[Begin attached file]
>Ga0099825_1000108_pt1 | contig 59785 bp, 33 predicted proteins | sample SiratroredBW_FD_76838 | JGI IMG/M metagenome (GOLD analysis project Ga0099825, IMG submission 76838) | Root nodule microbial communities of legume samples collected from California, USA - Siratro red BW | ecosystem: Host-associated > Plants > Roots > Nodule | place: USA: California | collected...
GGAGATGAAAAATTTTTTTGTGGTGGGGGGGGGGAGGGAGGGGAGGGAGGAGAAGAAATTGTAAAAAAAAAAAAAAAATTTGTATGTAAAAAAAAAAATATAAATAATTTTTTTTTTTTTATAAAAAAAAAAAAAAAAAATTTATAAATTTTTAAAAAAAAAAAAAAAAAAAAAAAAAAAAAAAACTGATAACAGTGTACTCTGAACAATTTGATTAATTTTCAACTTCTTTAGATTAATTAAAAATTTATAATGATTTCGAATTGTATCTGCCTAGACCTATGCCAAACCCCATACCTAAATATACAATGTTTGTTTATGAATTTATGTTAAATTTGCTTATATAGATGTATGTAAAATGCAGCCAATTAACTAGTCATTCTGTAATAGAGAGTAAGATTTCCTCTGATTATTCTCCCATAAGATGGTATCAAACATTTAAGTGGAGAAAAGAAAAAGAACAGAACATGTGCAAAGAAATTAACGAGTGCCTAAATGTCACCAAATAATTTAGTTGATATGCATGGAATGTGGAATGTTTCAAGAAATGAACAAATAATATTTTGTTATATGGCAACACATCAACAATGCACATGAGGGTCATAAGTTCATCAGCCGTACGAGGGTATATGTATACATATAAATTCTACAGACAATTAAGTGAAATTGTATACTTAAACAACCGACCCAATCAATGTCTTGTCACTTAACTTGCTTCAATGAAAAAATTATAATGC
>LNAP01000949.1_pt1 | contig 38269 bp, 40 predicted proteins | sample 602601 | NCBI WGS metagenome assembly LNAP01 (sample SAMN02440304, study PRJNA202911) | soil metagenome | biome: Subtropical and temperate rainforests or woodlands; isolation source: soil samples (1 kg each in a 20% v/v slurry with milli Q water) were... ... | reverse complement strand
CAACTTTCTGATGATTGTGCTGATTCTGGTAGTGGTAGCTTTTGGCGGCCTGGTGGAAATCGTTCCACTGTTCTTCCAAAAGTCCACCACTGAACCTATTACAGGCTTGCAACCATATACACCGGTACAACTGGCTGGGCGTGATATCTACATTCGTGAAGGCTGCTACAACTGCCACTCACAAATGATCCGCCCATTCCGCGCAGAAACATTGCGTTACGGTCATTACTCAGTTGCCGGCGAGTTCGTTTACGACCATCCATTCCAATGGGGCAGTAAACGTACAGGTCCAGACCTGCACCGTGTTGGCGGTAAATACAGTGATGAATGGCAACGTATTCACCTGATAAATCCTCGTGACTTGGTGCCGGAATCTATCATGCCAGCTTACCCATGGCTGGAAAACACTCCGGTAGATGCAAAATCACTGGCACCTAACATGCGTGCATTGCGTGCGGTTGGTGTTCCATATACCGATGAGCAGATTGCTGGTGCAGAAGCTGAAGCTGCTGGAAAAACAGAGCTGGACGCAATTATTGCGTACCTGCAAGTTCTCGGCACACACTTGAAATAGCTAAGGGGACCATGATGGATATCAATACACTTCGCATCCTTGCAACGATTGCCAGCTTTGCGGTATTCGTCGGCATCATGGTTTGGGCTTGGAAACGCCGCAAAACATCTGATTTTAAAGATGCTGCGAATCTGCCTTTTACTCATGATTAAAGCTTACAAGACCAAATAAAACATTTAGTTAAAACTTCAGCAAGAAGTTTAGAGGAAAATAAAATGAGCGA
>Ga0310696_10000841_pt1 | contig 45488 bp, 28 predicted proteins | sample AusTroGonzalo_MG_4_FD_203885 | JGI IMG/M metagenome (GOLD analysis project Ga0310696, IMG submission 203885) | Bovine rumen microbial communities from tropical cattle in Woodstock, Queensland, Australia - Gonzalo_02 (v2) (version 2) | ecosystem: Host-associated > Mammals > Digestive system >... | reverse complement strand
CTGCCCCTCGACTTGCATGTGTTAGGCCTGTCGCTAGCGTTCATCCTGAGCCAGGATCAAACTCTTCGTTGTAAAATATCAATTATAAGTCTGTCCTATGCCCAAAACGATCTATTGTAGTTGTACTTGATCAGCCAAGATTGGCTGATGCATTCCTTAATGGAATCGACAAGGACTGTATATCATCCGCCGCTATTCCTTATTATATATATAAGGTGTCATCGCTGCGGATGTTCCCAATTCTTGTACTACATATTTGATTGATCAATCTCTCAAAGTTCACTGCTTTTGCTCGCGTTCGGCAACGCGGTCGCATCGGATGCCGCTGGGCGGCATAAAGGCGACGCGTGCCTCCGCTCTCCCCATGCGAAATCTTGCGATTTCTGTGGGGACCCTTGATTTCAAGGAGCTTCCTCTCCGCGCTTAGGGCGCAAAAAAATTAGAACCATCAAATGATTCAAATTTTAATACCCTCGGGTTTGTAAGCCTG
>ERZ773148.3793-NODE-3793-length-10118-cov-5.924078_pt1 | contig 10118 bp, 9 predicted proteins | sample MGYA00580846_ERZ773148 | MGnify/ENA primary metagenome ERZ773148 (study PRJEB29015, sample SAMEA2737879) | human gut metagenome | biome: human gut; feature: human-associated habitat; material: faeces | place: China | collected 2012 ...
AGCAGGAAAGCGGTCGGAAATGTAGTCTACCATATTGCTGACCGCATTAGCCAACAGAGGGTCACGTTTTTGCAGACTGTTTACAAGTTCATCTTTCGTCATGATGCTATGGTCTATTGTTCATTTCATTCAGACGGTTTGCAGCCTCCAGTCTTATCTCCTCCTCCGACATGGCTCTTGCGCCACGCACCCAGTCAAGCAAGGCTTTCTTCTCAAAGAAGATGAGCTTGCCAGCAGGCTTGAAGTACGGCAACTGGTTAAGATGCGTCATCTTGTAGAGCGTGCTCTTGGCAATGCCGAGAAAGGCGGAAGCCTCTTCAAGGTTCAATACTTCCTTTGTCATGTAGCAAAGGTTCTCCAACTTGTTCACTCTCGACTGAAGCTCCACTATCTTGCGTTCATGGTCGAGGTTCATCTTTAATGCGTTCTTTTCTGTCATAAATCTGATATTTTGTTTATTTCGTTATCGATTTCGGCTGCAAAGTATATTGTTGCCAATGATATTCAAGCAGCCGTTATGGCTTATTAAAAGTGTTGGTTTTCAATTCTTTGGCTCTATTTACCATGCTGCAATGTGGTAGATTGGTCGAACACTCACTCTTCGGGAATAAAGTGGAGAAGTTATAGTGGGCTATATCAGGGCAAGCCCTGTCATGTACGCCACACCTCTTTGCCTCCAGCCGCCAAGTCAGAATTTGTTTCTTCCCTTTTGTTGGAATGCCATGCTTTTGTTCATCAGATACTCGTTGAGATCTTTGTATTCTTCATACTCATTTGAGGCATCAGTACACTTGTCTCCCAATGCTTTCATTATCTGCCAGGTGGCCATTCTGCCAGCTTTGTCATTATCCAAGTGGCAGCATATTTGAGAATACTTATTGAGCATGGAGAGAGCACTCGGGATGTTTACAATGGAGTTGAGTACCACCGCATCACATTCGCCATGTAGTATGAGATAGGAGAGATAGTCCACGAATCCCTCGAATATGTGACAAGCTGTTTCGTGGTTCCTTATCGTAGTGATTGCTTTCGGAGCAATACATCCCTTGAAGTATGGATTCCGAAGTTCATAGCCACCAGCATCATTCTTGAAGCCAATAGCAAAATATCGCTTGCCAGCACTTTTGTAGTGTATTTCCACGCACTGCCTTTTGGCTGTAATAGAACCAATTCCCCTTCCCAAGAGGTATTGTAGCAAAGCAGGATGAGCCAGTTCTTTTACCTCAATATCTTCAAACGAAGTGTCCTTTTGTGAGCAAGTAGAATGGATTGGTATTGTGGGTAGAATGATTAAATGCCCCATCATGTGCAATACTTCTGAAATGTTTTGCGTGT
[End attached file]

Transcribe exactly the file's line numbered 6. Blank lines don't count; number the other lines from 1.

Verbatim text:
CTGCCCCTCGACTTGCATGTGTTAGGCCTGTCGCTAGCGTTCATCCTGAGCCAGGATCAAACTCTTCGTTGTAAAATATCAATTATAAGTCTGTCCTATGCCCAAAACGATCTATTGTAGTTGTACTTGATCAGCCAAGATTGGCTGATGCATTCCTTAATGGAATCGACAAGGACTGTATATCATCCGCCGCTATTCCTTATTATATATATAAGGTGTCATCGCTGCGGATGTTCCCAATTCTTGTACTACATATTTGATTGATCAATCTCTCAAAGTTCACTGCTTTTGCTCGCGTTCGGCAACGCGGTCGCATCGGATGCCGCTGGGCGGCATAAAGGCGACGCGTGCCTCCGCTCTCCCCATGCGAAATCTTGCGATTTCTGTGGGGACCCTTGATTTCAAGGAGCTTCCTCTCCGCGCTTAGGGCGCAAAAAAATTAGAACCATCAAATGATTCAAATTTTAATACCCTCGGGTTTGTAAGCCTG